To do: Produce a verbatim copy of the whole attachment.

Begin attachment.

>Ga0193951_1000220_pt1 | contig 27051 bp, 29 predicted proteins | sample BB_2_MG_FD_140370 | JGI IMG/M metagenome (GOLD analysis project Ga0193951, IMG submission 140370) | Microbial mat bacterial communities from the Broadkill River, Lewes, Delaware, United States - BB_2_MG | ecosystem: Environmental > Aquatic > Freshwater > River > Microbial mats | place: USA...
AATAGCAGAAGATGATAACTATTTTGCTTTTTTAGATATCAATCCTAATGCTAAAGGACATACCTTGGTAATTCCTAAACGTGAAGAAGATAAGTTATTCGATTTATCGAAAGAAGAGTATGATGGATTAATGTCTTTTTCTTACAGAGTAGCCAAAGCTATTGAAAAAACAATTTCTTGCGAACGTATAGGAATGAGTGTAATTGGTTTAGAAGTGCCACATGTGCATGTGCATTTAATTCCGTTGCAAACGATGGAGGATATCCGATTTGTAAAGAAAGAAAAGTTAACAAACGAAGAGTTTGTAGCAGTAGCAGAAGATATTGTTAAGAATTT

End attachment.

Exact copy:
>Ga0193951_1000220_pt1 | contig 27051 bp, 29 predicted proteins | sample BB_2_MG_FD_140370 | JGI IMG/M metagenome (GOLD analysis project Ga0193951, IMG submission 140370) | Microbial mat bacterial communities from the Broadkill River, Lewes, Delaware, United States - BB_2_MG | ecosystem: Environmental > Aquatic > Freshwater > River > Microbial mats | place: USA...
AATAGCAGAAGATGATAACTATTTTGCTTTTTTAGATATCAATCCTAATGCTAAAGGACATACCTTGGTAATTCCTAAACGTGAAGAAGATAAGTTATTCGATTTATCGAAAGAAGAGTATGATGGATTAATGTCTTTTTCTTACAGAGTAGCCAAAGCTATTGAAAAAACAATTTCTTGCGAACGTATAGGAATGAGTGTAATTGGTTTAGAAGTGCCACATGTGCATGTGCATTTAATTCCGTTGCAAACGATGGAGGATATCCGATTTGTAAAGAAAGAAAAGTTAACAAACGAAGAGTTTGTAGCAGTAGCAGAAGATATTGTTAAGAATTT